A Primer on Plant Nomenclature 

Audrey Hillman
Adams County Master Gardener

Have you ever wondered how it is that we name our plants? Most of us are not comfortable with Latin, have difficulty remembering and pronouncing it, and refer to our plants by their common names. The problem is that common names are usually applicable only in a certain geographical area and so are not accurate universally.

Many times plant labels. catalogs and seed packets have the Latin names many times they don't. It can all be somewhat confusing. So let's start with a little history.


Mankind has studied plants throughout the ages. Plants were and are essential to survival. Every civilization had its own system of classification. Then Columbus and other explorers made discoveries of new lands and new plants. Chaos ensued and from the disorganization came Species Plantarum. Written in 1753 by Swedish botanist Carl Von Linne, it ushered the system two used today of binomial - two names - nomenclature. Linne, aka Linnaeus, based his system upon the flowers of the plant, specifically the reproductive parts of the flower. The language used was Latin,. which was the scientific language of the day

The Linnaeus system of classification is as follows: Kingdom, Division, Class, Order, Family, Genus, Species, Subspecies, Variety and Family. The rules for the naming of these groups are governed by an internationally accepted Code of Botanical Nomenclature. However, not every plant falls neatly into every category. There is often disagreement among botanists as to what should go where.

Family, genus, species

For those interested in gardening, the family grouping is usually where the classification process takes on significance. A family is a group of plants whose members resemble one another in several respects. An example would be the lily family' which is composed of over 200 genra. A Genus - plural genra - is made up of closely related and similar plant species.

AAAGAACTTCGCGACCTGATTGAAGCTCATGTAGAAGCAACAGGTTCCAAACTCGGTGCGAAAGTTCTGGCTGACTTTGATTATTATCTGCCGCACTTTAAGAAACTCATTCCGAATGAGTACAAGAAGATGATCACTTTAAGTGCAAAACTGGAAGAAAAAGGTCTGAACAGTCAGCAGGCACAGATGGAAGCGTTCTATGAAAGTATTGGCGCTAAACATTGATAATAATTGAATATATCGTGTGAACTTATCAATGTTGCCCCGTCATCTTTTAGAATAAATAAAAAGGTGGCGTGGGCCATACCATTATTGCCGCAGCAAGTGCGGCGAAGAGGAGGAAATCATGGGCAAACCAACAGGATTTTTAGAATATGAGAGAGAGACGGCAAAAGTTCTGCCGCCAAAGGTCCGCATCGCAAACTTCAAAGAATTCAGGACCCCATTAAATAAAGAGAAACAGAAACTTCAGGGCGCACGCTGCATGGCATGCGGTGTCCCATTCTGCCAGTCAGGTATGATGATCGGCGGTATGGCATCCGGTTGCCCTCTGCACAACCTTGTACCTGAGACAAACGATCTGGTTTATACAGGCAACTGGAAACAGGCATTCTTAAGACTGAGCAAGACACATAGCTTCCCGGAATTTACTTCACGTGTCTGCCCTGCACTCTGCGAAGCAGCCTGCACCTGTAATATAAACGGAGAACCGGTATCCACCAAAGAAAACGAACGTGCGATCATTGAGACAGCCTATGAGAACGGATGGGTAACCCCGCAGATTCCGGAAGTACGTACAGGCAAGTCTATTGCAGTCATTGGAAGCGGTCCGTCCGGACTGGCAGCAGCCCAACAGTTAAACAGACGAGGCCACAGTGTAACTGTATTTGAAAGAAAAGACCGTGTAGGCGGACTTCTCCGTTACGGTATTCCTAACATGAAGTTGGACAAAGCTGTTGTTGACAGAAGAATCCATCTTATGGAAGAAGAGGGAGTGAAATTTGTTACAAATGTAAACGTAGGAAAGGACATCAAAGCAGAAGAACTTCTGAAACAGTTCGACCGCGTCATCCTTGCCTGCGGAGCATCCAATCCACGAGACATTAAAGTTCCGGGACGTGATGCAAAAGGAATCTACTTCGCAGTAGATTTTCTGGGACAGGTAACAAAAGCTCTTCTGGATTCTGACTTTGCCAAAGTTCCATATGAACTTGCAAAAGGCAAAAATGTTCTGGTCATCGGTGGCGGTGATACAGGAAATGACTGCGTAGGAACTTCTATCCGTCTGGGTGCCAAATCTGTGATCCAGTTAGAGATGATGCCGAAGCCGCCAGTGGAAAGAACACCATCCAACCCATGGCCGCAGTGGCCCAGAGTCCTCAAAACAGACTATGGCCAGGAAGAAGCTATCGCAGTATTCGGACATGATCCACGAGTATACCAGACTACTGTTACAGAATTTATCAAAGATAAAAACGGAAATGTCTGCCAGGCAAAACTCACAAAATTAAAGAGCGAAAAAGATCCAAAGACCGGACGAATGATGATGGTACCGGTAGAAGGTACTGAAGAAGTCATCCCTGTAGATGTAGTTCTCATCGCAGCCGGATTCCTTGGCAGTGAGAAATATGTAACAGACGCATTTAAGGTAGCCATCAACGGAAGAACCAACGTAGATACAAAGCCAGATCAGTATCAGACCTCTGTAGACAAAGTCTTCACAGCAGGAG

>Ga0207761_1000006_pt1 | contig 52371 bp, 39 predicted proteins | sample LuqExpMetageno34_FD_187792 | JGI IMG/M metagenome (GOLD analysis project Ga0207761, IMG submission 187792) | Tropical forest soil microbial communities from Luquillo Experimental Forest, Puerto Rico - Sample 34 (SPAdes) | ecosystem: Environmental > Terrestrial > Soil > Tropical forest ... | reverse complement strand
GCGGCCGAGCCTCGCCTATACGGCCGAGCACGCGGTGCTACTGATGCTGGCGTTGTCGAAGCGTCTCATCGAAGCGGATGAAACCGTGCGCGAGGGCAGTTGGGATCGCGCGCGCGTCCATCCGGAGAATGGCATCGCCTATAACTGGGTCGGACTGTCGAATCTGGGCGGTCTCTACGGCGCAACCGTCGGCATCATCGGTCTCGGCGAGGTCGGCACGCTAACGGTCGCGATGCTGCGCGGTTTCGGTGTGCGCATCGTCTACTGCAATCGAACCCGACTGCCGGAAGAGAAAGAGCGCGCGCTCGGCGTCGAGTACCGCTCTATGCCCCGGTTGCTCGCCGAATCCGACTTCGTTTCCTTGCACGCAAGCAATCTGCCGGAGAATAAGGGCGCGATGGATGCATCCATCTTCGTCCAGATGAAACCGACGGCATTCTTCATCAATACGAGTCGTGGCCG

A species is a group of plants that are similar in a number of ways. They are interfertile and breed true in most cases, i.e., a ugar maple seed grows into a ugar maple.

When a plant's name is written the first word is the name of the genus that the plant belongs in. It is always capitalized. As all plants have two names the second part is referred to as the specific epithet and is not capitalized. Both words together are called the species name of the plant.

Subspecies and variety

A subspecies is a group of plants that is different from others of the same species in one or more ways and usually occurs in a certain geographical area. An example of a subspecies would be that of a plant that always has white flowers except near a particular mountain where some of the flowers are pink.

A variety would be the same thing only there is no geographical distinction. That pink flower would be part of the population throughout the whole range. Varity is abbreviated var. And the plant name would be written var. Pink. Both subspecies and varieties breed true and occur naturally.


Cultivar, a new term only recently invented, is used to identify groups of plants that do not occur naturally and are maintained by cultivation. Cultivar is abbreviated cv or is set off by single quotes, e.g., _____ ______ cv. ______.

So then what does it mean when you use an x' between two names? The x' indicates that the plant is a hybrid. Two species within a genus grouping have been crossed. The genus names remains, followed by the x', followed by the specific epithet. An example would be Magnolia x loebneri, a cross between a Magnolia and a Magnolia stellata.

This spring I purchased a packet of seeds labeled cardinal climber Cypress Vine annual vine. I planted them, hoping that is would be a Cypress Vine, Ipomoea quamoclit. As the seeds germinated, it became apparent what I had was Cardinal Climber Ipomoea xmultifida. Both plants are similar. Ipomoea quamocilt is one of the parents of Ipomoea x multifida. While I still have red tubular flowers for the hummingbirds, I would have like the other foliage. Proper nomenclature would have been helpful in helping me before I planted them. It does make a difference.

Read other gardening articles by Audrey Hillman

Read Audrey husband's: An amateur's guide to plant nomenclature